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August 26, 2006

Saying Goodbye to the Stem Cell Debate?

Stephen Gordon has the details over at The Speculist.

August 20, 2006

A Cup, A Cup, A Cup, A Cup, A Cup

I love coffee, I love tea
I love the java jive and it loves me
Coffee and tea and the java and me
A cup, a cup, a cup, a cup, a cup

Manhattan Transfer

shiner.jpgIt just simply does not get any better than this:

Coffee as a Health Drink? Studies Find Some Benefits

Coffee is not usually thought of as health food, but a number of recent studies suggest that it can be a highly beneficial drink. Researchers have found strong evidence that coffee reduces the risk of several serious ailments, including diabetes, heart disease and cirrhosis of the liver.

I can't tell you how vindicated this makes me feel about...well, virtually every morning for the past 25 years or so. What can I say? Just trying to ward off diabetes and heart disease. Call me a health nut.

Let the research continue. If coffee turns out to be a health drink, there's no telling what amazing discoveries are about to be made concerning Snickers bars, bratwursts, and -- dare we even say it -- Shiner Blonde.

Science. You have got to love it.

August 19, 2006

The Journey and the Destination

Futurist blogger Michael Anissimov outlines some unexpected (and wonderful) trends in both personal and mass transportation:


Last week, news broke (on Digg, of course) that Skyacht Aircraft, Inc. is developing the world’s first personal blimp, and would eventually it will be for sale. The prototype model is pictured above.... I wouldn’t be surprised if we saw high-quality personal airships for sale by 2008 for $50,000 a pop. The main downside is the cruising speed - around 12 mph.

So we need rigid-shell airships that have high speeds and extreme steering capability. Duly noted.

This all reminds me: this gem, the Moller Skycar, can be yours by 2008 or 2009 at the latest for a deposit today of $10,000 and a total cost of $500,000:


Sometimes stuff that sounds “too good to be true” is actually true. Test videos here. Obviously, what needs to be done is to combine the two ideas.... The balloon/payload ratio is improved to 10:1, or even 5:1. It is my prediction that the fusion of cheap VTOL technology with rigid-frame airships will lead to a transportation revolution greater in significance than the rise of the automobile. Combined with software based on descendents of Sebastian Thrun’s for self-navigating cars, you have an airship that can go park itself innoculously and propel itself back to your home at the push of a button.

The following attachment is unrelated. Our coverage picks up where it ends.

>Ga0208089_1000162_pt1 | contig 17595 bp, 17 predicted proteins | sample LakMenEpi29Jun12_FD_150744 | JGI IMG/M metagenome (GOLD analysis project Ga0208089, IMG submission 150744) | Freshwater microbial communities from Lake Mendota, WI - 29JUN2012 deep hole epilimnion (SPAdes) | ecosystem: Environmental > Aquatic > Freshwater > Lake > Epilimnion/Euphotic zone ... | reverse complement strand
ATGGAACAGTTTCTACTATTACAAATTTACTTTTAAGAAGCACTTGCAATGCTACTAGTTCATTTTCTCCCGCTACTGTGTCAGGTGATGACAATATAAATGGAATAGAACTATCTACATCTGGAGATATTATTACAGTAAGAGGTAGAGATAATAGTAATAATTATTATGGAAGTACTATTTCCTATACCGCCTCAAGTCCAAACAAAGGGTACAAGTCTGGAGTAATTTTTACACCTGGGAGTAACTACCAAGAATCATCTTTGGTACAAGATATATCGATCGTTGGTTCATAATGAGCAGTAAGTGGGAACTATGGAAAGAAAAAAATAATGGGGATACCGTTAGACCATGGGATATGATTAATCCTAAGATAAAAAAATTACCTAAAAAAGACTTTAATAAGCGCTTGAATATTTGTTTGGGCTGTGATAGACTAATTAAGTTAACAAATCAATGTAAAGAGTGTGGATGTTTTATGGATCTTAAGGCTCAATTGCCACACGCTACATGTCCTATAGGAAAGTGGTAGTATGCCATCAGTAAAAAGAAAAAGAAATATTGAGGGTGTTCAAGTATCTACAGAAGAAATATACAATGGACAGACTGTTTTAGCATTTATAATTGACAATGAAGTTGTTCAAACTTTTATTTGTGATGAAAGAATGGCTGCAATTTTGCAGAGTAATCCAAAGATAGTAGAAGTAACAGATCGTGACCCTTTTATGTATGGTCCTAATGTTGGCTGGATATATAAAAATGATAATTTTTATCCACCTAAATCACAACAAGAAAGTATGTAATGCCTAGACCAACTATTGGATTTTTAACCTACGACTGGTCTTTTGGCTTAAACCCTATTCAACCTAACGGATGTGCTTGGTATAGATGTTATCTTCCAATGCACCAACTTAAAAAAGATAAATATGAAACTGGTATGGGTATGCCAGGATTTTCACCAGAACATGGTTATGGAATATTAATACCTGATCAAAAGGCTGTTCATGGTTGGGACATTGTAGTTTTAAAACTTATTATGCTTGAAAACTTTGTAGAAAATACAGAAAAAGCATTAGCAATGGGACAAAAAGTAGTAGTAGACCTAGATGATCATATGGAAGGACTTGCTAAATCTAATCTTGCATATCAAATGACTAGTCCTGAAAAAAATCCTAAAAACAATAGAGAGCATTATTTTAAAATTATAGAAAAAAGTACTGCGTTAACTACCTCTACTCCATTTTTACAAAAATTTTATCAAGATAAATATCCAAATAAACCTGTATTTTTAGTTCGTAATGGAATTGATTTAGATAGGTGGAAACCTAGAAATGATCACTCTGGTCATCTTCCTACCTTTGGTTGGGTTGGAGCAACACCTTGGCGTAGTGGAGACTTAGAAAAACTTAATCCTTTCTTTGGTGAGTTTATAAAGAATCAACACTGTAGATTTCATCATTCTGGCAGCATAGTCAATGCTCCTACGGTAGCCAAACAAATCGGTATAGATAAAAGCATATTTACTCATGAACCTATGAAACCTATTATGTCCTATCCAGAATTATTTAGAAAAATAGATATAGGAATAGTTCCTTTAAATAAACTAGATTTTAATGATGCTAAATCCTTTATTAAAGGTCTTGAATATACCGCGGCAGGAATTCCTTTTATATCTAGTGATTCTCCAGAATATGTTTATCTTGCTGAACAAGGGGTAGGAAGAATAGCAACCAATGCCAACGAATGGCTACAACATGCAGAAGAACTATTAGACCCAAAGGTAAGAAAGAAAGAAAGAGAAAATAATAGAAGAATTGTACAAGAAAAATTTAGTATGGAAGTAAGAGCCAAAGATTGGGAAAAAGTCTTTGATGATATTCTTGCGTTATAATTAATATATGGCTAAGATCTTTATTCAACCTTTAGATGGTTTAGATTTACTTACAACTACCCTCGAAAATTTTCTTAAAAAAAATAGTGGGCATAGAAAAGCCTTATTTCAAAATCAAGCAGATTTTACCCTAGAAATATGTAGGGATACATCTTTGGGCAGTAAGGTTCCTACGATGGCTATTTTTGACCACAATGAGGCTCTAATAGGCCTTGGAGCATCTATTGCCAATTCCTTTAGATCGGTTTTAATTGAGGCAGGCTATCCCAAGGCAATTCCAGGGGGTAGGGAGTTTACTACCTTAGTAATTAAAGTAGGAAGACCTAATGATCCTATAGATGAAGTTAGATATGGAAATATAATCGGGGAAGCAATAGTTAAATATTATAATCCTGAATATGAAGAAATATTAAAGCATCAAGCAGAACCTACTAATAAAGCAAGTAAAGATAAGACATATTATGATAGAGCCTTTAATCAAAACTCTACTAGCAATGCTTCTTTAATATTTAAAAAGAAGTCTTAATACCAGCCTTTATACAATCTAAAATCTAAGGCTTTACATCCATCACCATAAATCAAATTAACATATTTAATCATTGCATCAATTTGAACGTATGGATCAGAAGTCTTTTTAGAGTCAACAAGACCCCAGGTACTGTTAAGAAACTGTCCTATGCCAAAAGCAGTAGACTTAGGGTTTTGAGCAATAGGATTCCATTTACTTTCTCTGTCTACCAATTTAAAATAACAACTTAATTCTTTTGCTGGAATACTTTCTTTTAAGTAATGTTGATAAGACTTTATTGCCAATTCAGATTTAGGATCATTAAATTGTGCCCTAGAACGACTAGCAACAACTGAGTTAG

Over at Onotech, San Francisco techie Ethan Stock is arguing the value of derigibles for mass transit as well as personal transit, in an age of prohibitively expensive and environmentally unfriendly fossil fuels:

Right now it takes about 10 hours to fly the 6000 miles from SF to London, at about 600 miles per hour. An appropriately designed dirigible could do it in 24 hours at 250 miles per hour, at a vastly (90%?) reduced fuel cost — since a dirigible would benefit both from the cubic reduction in power-required vs. speed flown, and the absence of the need to expend power to keep the aircraft up in the air, which accounts for a large percentage of airplane fuel cost. Imagine that, instead of spending 10 hours on a cramped, noisy, EXPENSIVE airplane, you spent a full day and a full night on a quiet, spacious, dirigible? Broadband internet access would be essential — not only could you make crystal-clear phone calls, but you could transfer any volume of data. You’d get nice meals from a large kitchen. You could walk around and exercise. You could sleep in a real bed. And in a world of $70 - $140 a barrel oil costs, all of this might be CHEAPER to provide than a miserable 10-hour flight.

Speaking as both a flying car and airship enthusiast, now this is a future truly worth living to see. I have GOT to get me one of those rigid personal airships.

Also, I love the idea of the flying "cruise" airships across the ocean. Add shopping, gaming, and other entertainment facilities and you've got a fun and luxurious way to travel -- two values that have been all but eliminated from air travel. This would be like a cruise ship that actually gets you somewhere: both the journey and the destination would be the reward.

August 18, 2006

Shrinking Fat Cells

More good news for those who are watching their weight:

Exercise may be especially helpful in reducing the size of fat cells around the waistline -- more so than diet alone, a study suggests. That's important, because fat specifically in the abdomen has been linked to the risk of heart disease and diabetes.